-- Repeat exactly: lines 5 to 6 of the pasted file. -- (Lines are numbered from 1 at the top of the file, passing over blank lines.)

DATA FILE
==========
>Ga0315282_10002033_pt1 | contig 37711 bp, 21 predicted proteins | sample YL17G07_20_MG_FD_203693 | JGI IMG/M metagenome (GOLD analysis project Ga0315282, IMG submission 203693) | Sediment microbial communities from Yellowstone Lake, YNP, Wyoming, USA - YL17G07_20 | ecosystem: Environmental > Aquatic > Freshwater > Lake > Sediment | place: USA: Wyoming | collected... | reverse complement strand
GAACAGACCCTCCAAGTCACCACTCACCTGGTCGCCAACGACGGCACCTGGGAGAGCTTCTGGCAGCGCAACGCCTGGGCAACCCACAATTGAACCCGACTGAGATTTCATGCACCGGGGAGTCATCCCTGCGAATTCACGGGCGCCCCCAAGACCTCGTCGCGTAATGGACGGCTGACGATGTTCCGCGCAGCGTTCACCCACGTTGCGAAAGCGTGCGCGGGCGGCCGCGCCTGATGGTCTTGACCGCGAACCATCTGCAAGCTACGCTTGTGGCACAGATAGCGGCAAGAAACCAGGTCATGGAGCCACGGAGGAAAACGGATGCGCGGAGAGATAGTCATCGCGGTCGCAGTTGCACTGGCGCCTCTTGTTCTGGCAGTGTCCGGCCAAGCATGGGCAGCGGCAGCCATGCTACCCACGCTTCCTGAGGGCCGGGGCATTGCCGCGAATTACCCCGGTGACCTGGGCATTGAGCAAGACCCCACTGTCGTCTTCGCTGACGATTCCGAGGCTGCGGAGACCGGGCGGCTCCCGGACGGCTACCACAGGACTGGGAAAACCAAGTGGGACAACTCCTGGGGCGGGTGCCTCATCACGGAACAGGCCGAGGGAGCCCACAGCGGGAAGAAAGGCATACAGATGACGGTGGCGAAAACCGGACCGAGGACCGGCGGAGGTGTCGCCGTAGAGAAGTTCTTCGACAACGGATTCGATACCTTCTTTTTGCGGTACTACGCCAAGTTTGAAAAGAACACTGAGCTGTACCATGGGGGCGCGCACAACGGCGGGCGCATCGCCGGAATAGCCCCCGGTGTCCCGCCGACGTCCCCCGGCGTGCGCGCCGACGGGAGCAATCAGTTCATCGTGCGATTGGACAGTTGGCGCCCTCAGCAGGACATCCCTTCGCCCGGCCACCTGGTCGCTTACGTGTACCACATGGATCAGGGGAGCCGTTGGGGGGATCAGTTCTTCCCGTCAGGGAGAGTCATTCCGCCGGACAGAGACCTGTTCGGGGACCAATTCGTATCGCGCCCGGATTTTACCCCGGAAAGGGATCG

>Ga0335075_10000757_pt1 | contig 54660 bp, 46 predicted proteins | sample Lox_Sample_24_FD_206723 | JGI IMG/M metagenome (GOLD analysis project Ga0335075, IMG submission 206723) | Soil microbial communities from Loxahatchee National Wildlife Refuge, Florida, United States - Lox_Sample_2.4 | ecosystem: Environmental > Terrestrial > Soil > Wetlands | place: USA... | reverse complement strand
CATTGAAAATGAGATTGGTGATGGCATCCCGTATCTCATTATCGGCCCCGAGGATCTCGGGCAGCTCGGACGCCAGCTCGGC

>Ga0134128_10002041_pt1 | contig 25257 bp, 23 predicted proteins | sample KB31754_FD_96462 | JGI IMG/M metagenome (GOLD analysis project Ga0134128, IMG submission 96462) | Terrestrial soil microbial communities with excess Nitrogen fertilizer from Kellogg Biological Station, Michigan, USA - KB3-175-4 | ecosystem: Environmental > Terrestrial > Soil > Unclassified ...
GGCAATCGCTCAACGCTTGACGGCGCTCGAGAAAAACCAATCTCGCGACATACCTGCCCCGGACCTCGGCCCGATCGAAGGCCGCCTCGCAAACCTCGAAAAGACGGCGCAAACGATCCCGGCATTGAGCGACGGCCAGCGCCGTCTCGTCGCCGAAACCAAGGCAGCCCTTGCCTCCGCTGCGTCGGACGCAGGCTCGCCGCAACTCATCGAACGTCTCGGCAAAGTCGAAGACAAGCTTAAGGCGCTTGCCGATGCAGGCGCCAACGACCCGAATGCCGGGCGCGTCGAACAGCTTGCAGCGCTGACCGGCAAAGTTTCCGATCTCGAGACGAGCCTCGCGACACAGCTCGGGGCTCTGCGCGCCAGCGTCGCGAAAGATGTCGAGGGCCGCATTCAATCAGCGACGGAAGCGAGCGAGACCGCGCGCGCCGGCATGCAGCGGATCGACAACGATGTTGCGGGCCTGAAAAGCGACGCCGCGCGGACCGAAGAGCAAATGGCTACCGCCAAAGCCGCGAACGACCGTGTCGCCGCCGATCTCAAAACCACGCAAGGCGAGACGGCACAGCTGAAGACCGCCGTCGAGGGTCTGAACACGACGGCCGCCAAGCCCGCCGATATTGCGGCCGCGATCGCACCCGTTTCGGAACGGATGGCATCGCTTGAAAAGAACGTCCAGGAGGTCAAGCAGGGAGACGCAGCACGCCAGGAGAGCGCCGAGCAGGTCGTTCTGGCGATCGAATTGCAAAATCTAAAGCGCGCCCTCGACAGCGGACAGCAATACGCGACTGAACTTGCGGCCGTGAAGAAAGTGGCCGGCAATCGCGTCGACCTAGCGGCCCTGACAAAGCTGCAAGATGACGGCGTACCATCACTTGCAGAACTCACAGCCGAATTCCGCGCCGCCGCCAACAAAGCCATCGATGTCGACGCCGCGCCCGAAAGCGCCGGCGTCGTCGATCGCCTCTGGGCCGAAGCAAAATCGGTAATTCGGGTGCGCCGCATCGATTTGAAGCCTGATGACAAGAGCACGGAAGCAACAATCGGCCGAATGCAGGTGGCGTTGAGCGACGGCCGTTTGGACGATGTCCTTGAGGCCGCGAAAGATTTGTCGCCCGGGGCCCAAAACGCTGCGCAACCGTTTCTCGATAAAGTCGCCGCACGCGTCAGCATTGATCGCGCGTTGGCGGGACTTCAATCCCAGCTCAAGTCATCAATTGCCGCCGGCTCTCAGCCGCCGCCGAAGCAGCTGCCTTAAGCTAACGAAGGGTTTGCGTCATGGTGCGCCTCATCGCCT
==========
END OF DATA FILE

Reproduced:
>Ga0134128_10002041_pt1 | contig 25257 bp, 23 predicted proteins | sample KB31754_FD_96462 | JGI IMG/M metagenome (GOLD analysis project Ga0134128, IMG submission 96462) | Terrestrial soil microbial communities with excess Nitrogen fertilizer from Kellogg Biological Station, Michigan, USA - KB3-175-4 | ecosystem: Environmental > Terrestrial > Soil > Unclassified ...
GGCAATCGCTCAACGCTTGACGGCGCTCGAGAAAAACCAATCTCGCGACATACCTGCCCCGGACCTCGGCCCGATCGAAGGCCGCCTCGCAAACCTCGAAAAGACGGCGCAAACGATCCCGGCATTGAGCGACGGCCAGCGCCGTCTCGTCGCCGAAACCAAGGCAGCCCTTGCCTCCGCTGCGTCGGACGCAGGCTCGCCGCAACTCATCGAACGTCTCGGCAAAGTCGAAGACAAGCTTAAGGCGCTTGCCGATGCAGGCGCCAACGACCCGAATGCCGGGCGCGTCGAACAGCTTGCAGCGCTGACCGGCAAAGTTTCCGATCTCGAGACGAGCCTCGCGACACAGCTCGGGGCTCTGCGCGCCAGCGTCGCGAAAGATGTCGAGGGCCGCATTCAATCAGCGACGGAAGCGAGCGAGACCGCGCGCGCCGGCATGCAGCGGATCGACAACGATGTTGCGGGCCTGAAAAGCGACGCCGCGCGGACCGAAGAGCAAATGGCTACCGCCAAAGCCGCGAACGACCGTGTCGCCGCCGATCTCAAAACCACGCAAGGCGAGACGGCACAGCTGAAGACCGCCGTCGAGGGTCTGAACACGACGGCCGCCAAGCCCGCCGATATTGCGGCCGCGATCGCACCCGTTTCGGAACGGATGGCATCGCTTGAAAAGAACGTCCAGGAGGTCAAGCAGGGAGACGCAGCACGCCAGGAGAGCGCCGAGCAGGTCGTTCTGGCGATCGAATTGCAAAATCTAAAGCGCGCCCTCGACAGCGGACAGCAATACGCGACTGAACTTGCGGCCGTGAAGAAAGTGGCCGGCAATCGCGTCGACCTAGCGGCCCTGACAAAGCTGCAAGATGACGGCGTACCATCACTTGCAGAACTCACAGCCGAATTCCGCGCCGCCGCCAACAAAGCCATCGATGTCGACGCCGCGCCCGAAAGCGCCGGCGTCGTCGATCGCCTCTGGGCCGAAGCAAAATCGGTAATTCGGGTGCGCCGCATCGATTTGAAGCCTGATGACAAGAGCACGGAAGCAACAATCGGCCGAATGCAGGTGGCGTTGAGCGACGGCCGTTTGGACGATGTCCTTGAGGCCGCGAAAGATTTGTCGCCCGGGGCCCAAAACGCTGCGCAACCGTTTCTCGATAAAGTCGCCGCACGCGTCAGCATTGATCGCGCGTTGGCGGGACTTCAATCCCAGCTCAAGTCATCAATTGCCGCCGGCTCTCAGCCGCCGCCGAAGCAGCTGCCTTAAGCTAACGAAGGGTTTGCGTCATGGTGCGCCTCATCGCCT